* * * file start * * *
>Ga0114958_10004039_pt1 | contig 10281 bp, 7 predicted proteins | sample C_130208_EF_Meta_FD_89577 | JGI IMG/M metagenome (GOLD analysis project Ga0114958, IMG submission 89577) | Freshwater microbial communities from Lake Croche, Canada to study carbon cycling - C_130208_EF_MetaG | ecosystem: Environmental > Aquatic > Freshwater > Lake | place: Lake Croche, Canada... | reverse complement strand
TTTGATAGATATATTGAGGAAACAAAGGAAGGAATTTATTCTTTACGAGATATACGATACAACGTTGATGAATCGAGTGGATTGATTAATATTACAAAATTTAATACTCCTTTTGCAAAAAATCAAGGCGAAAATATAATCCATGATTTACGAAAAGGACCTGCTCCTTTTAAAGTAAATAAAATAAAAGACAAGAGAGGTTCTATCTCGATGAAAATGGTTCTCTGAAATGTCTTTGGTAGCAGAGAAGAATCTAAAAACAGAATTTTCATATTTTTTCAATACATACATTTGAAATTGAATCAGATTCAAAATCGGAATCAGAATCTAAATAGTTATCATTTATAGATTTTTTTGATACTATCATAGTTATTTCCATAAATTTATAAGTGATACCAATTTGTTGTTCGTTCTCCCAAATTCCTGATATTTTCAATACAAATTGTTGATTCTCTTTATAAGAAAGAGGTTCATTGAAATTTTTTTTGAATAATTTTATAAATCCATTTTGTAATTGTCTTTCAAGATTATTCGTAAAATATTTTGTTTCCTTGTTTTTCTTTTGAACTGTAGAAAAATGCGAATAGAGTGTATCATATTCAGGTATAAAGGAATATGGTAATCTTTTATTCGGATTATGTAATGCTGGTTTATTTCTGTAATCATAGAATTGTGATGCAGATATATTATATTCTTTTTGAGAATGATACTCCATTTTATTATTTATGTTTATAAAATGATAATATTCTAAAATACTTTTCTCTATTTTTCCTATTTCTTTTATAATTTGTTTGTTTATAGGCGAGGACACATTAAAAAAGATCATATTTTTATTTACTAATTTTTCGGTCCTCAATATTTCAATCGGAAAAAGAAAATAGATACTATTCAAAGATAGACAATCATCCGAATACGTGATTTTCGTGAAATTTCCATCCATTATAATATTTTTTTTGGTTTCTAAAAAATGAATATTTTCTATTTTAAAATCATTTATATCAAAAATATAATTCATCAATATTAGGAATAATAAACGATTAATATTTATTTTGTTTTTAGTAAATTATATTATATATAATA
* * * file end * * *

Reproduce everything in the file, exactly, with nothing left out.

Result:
>Ga0114958_10004039_pt1 | contig 10281 bp, 7 predicted proteins | sample C_130208_EF_Meta_FD_89577 | JGI IMG/M metagenome (GOLD analysis project Ga0114958, IMG submission 89577) | Freshwater microbial communities from Lake Croche, Canada to study carbon cycling - C_130208_EF_MetaG | ecosystem: Environmental > Aquatic > Freshwater > Lake | place: Lake Croche, Canada... | reverse complement strand
TTTGATAGATATATTGAGGAAACAAAGGAAGGAATTTATTCTTTACGAGATATACGATACAACGTTGATGAATCGAGTGGATTGATTAATATTACAAAATTTAATACTCCTTTTGCAAAAAATCAAGGCGAAAATATAATCCATGATTTACGAAAAGGACCTGCTCCTTTTAAAGTAAATAAAATAAAAGACAAGAGAGGTTCTATCTCGATGAAAATGGTTCTCTGAAATGTCTTTGGTAGCAGAGAAGAATCTAAAAACAGAATTTTCATATTTTTTCAATACATACATTTGAAATTGAATCAGATTCAAAATCGGAATCAGAATCTAAATAGTTATCATTTATAGATTTTTTTGATACTATCATAGTTATTTCCATAAATTTATAAGTGATACCAATTTGTTGTTCGTTCTCCCAAATTCCTGATATTTTCAATACAAATTGTTGATTCTCTTTATAAGAAAGAGGTTCATTGAAATTTTTTTTGAATAATTTTATAAATCCATTTTGTAATTGTCTTTCAAGATTATTCGTAAAATATTTTGTTTCCTTGTTTTTCTTTTGAACTGTAGAAAAATGCGAATAGAGTGTATCATATTCAGGTATAAAGGAATATGGTAATCTTTTATTCGGATTATGTAATGCTGGTTTATTTCTGTAATCATAGAATTGTGATGCAGATATATTATATTCTTTTTGAGAATGATACTCCATTTTATTATTTATGTTTATAAAATGATAATATTCTAAAATACTTTTCTCTATTTTTCCTATTTCTTTTATAATTTGTTTGTTTATAGGCGAGGACACATTAAAAAAGATCATATTTTTATTTACTAATTTTTCGGTCCTCAATATTTCAATCGGAAAAAGAAAATAGATACTATTCAAAGATAGACAATCATCCGAATACGTGATTTTCGTGAAATTTCCATCCATTATAATATTTTTTTTGGTTTCTAAAAAATGAATATTTTCTATTTTAAAATCATTTATATCAAAAATATAATTCATCAATATTAGGAATAATAAACGATTAATATTTATTTTGTTTTTAGTAAATTATATTATATATAATA